July 4 means my time here in Thailand is flying by and I’m finding myself begin to think about the daunting job hunt, or shall I say “life planning,” in front of me when I arrive back in the USA. It’s going to take a lot of reminders for me to continue to just enjoy where I am and not worry about what’s ahead but I’m going to remind myself as many times as it takes because this experience is too precious to me to ruin by concerning myself with the things I can’t do anything about now anyway. If there’s one thing I’ve learned this year it’s that worrying about what you can’t control is only a waste of energy and time. While taking initiative and choosing your path sets you in the right direction, ultimately what happens will happen. One thing always leads to another, no matter how much you stress about it.

In the meantime, I’m still soaking up the adventures. Saturday I had my first big motorbike journey, heading northwest past Phrao. James and I ended up biking all the way up and through the surrounding mountains to a town called Chiang Dao, where we explored a change of scenery for an afternoon. We weren’t impressed by the town itself but found the views and atmosphere on the outskirts to be really amazing. We made a visit to the area’s prized possession and #1 tourist trap, Chiang Dao Cave. Set up against a tall and wide mountain, it had an enormous amount of space for a cave. Walking through it and back took us about 45 min., with about a 15 min. stop in between. And that was only the lighted pathway part. There were plenty of routes you could take with a guide that would take you deeper into the cave but we were happy with just getting a glimpse at the cave from the lit walkway. The complex where the cave sat also had several, old, unique-looking temples that were probably built there because of the crazy looking mountain that was set behind it and the obviously well-adored cave. We spent a good hour or so checking out the temples and taking photos before heading back.

The entrance to Chiang Dao Cave

It was an incredible ride, with spectacular views of green foliage and a series of mountains always staring back at you. It is consistently worth the gas and time to take a ride around the region. There’s always plenty of new views to see and environments to enjoy. I always get a new perspective of where we’re living just by seeing what’s around the corner and realizing the diversity and inspiration that even a super rural area can bring to my world.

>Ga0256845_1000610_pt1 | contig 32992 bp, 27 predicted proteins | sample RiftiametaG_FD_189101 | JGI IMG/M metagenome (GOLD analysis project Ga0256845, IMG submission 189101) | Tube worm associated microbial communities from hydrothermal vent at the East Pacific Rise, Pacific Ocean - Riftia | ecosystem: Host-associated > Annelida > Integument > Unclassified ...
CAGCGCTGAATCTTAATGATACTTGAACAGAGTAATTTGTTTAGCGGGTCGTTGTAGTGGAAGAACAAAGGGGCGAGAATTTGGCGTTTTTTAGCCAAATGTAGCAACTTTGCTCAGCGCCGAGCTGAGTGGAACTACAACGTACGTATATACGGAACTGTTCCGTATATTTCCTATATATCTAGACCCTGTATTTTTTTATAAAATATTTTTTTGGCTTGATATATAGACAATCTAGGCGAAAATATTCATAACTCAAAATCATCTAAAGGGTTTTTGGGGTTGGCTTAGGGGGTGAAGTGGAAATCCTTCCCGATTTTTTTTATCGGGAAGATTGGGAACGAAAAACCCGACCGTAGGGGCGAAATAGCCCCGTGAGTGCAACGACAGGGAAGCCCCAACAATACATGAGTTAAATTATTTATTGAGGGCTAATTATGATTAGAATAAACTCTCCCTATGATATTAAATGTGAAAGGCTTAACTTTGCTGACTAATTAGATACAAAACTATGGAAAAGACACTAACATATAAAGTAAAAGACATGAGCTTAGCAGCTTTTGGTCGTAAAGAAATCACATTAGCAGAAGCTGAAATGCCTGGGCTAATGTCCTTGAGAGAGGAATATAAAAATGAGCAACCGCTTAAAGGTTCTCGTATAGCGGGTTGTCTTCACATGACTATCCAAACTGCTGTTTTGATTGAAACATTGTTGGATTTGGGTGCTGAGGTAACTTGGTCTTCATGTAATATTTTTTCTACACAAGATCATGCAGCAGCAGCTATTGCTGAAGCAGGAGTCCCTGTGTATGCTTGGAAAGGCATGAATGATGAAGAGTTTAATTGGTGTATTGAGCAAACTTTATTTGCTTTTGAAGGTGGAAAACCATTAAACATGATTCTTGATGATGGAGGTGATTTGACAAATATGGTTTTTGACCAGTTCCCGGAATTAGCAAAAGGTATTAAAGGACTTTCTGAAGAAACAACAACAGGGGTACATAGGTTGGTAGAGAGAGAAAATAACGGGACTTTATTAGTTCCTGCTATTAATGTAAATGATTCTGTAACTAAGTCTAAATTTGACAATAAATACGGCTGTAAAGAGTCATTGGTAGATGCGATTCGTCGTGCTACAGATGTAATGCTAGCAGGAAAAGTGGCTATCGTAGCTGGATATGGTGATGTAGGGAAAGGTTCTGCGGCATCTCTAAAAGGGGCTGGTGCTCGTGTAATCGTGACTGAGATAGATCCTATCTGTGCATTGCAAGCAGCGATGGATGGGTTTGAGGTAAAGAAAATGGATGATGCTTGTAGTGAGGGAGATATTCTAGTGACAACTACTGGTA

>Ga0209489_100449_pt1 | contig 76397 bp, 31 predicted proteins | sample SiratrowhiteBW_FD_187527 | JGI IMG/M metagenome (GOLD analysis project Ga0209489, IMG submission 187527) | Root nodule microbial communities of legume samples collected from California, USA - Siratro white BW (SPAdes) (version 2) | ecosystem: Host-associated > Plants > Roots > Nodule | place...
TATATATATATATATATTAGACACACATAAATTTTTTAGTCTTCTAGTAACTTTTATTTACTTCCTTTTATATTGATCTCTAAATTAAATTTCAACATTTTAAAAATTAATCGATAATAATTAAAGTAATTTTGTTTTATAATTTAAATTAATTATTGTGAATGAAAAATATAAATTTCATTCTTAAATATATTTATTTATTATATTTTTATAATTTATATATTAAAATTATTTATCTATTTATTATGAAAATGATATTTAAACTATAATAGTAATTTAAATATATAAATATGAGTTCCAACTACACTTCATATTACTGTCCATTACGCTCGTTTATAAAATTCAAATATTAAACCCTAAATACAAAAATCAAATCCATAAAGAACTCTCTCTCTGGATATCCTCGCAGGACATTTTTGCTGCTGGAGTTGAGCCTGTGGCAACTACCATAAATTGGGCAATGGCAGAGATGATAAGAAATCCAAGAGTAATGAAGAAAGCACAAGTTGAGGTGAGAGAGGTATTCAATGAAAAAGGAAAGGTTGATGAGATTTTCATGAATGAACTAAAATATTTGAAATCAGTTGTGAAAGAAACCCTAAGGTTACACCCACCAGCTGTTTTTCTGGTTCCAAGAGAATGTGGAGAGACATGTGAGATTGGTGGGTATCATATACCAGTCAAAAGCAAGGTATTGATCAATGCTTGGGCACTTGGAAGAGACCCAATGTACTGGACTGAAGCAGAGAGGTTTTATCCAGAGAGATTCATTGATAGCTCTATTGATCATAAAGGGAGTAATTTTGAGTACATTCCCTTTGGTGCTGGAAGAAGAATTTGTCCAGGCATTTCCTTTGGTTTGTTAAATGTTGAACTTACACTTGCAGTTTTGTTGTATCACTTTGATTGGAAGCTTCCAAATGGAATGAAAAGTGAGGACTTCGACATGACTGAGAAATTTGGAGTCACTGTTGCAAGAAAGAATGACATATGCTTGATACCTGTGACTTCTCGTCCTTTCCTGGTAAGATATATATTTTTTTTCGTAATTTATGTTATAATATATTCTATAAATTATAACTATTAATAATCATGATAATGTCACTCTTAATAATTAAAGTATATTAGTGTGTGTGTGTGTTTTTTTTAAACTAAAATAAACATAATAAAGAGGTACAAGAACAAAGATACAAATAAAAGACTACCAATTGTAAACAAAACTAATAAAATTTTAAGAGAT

The days spent in rural, northern Thailand can be long and frankly, boring, for a girl who  is used to American society and an endless amount of entertainment options but I never forget that is the very thing that makes this experience so special. I can’t think of a time spent anywhere else that I had to become accustomed to a simpler living. I think the little things like manually flushing a toilet with a bucket of water, struggling to find food to buy after dark and having large insects and other critters accompany you no matter where you go are the kind of things that show you a different side of yourself- one you never thought existed because it never needed to. I realize more now than ever the everyday comforts at home like closed doors to keep the bugs out and 24-hour drive-thru’s are not things we ever needed. We just decided we “needed them” because we could need them. Myself and those I know from home were born in a society with the luxury to create anything it wants and enough creations to develop an infinite list of “needs” that it nourishes (like going shopping for the latest fashions, getting pedicures, buying the newest gadget, eating at a restaurant at least once a week, owning the most up-to-date appliances, the list goes on…). The comparison to my upbringing and a child’s here could not be more different while I also have noticed a child’s innocent outlook and emotionally driven actions here compared to mine when I was young could not be more similar.  Crazy how society molds us, isn’t it?